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Last year staffing cuts at the University of Waikato included the dismissal of senior staff in the Disability and Inclusion Studies Programme, which focuses on research into our inclusion in the education system. The reasons cited were predictable — low student numbers (read: money).
Disability is neither lucrative nor pretty. But cuts to a programme like this sends the message that disabled people are not worth including. That our education, our potential contribution to our communities and our selves (our bodies and personhood) are less valuable to society than that of our able-bodied counterparts. As far as study goes, we are left to our own devices here, unless we are lucky enough to have lecturers who include this content.
My response to these cuts was to think of all the reading and viewing I have done as a sociology student and Token Cripple, the texts in which disability is not only included but embraced. Here are just a few things that challenged my thinking on physical disability. Let’s start there. One step at a time, so to speak.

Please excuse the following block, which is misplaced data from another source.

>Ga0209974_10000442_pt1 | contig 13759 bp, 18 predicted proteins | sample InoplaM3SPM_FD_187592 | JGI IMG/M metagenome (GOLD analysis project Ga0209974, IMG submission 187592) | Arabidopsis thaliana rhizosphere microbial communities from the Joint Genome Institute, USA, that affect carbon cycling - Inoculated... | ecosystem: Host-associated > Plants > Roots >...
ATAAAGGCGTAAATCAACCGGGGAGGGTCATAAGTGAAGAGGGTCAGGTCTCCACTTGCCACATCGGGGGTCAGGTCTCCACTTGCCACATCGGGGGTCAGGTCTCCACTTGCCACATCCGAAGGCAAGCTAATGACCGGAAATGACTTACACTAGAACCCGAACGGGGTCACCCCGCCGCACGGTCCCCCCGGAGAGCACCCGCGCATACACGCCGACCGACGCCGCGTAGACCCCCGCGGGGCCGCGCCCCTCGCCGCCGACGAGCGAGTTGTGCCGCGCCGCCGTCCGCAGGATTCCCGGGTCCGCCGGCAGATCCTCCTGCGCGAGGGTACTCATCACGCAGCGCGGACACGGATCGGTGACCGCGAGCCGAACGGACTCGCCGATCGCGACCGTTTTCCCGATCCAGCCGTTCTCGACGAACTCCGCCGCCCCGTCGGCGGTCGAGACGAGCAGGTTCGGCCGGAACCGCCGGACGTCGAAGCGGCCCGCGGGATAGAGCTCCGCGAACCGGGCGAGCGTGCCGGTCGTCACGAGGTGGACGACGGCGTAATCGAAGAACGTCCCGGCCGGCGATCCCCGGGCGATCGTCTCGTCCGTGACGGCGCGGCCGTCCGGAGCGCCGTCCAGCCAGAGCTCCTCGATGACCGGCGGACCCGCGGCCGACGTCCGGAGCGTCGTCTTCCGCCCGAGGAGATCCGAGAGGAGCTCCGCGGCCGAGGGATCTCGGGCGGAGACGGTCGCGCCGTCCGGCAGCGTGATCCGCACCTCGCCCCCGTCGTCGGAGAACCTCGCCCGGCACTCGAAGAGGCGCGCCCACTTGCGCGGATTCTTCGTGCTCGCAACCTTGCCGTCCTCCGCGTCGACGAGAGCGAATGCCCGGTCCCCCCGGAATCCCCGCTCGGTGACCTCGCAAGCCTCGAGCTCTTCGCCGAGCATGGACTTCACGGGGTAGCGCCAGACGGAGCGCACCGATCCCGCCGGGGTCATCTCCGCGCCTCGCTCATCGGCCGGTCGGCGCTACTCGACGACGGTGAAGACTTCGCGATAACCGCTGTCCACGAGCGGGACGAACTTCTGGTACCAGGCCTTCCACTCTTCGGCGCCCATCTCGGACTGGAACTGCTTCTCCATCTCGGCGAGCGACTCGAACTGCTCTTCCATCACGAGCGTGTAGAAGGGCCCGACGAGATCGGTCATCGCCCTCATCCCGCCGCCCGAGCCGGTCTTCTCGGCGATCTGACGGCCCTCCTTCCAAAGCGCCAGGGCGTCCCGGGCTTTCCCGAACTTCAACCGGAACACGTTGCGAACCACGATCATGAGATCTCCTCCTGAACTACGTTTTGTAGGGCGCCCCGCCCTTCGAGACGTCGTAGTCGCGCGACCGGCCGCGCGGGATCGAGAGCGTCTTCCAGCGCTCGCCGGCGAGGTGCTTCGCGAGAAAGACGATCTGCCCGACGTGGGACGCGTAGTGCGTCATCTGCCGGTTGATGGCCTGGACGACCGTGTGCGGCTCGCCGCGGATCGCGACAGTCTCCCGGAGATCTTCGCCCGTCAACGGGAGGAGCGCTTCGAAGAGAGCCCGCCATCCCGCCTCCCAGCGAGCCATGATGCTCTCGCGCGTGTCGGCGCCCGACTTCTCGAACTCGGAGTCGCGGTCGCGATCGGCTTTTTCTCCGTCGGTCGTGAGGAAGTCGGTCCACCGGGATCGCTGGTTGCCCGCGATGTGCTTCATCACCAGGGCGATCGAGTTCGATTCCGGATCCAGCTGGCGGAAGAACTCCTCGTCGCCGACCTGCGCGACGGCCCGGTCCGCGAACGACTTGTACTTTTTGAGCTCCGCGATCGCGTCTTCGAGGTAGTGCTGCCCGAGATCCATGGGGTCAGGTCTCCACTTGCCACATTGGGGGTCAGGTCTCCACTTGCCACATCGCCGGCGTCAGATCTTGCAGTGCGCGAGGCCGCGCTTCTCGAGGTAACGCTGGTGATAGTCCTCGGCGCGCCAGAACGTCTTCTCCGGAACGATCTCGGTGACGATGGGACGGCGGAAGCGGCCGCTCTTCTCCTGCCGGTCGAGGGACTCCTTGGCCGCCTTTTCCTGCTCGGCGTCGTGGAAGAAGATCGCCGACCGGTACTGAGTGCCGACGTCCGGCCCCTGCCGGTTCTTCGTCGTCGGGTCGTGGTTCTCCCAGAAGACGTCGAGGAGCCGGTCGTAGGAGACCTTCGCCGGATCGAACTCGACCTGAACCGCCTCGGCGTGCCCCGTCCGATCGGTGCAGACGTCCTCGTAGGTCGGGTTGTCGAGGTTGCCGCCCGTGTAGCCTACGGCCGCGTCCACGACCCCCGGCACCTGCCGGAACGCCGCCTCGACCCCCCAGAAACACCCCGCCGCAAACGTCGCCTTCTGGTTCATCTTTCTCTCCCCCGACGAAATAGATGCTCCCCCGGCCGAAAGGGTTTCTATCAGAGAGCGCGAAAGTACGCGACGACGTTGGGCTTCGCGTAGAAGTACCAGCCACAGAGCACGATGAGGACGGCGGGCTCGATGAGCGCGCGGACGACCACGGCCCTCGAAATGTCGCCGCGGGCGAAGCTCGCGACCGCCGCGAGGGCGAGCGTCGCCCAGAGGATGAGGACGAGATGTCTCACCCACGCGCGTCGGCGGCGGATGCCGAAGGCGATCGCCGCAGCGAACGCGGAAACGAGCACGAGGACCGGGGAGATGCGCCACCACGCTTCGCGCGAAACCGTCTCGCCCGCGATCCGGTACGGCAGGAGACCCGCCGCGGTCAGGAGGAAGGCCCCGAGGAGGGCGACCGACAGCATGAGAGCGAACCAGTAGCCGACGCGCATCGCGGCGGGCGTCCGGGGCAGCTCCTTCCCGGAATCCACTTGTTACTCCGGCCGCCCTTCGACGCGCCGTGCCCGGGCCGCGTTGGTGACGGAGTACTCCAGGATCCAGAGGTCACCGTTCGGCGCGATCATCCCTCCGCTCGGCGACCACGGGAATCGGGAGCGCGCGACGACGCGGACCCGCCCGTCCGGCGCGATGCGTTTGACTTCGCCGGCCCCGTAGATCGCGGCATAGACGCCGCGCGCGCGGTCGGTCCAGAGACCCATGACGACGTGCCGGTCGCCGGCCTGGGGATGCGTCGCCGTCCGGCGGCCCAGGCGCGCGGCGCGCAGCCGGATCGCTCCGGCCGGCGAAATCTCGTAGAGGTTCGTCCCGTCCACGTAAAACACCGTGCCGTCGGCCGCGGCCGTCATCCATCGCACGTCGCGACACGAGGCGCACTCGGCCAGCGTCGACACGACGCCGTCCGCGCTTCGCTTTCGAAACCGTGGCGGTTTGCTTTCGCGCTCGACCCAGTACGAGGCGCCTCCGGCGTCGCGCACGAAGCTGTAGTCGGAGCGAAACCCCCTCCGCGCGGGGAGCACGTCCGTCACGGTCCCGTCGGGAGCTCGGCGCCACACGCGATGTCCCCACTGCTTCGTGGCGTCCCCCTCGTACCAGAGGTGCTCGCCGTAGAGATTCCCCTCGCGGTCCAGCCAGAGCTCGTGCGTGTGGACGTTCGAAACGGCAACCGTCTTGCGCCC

My recommended resource list for Crip 101:
- Accidents of Nature, Harriet McBryde Johnson (coming of age, crip fiction)
- “Gaping, Gawking Staring”, Eli Clare (essay on queerness, disability, and being looked at)
- Feminist, Queer, Crip, Alison Kafer (book, self-explanatory title)
- Stella Young on inspiration porn (TED Talk, Australian, disability humour)
- “I got 99 problems… palsy is just one”, Maysoon Zayid (TED Talk also)
- Margarita with a Straw (film, omg multiple people with disabilities in the same movie!)
- Youth and Disability: A Challenge to Mr Reasonable, Jenny Slater (part-academia, part-open letter/rant)
- “The Body Remembers: Tua-Back”, Pelenakeke Brown (essay, exploration of disability, womanhood, race)
- Philip Patston on supported autonomy (blog entry)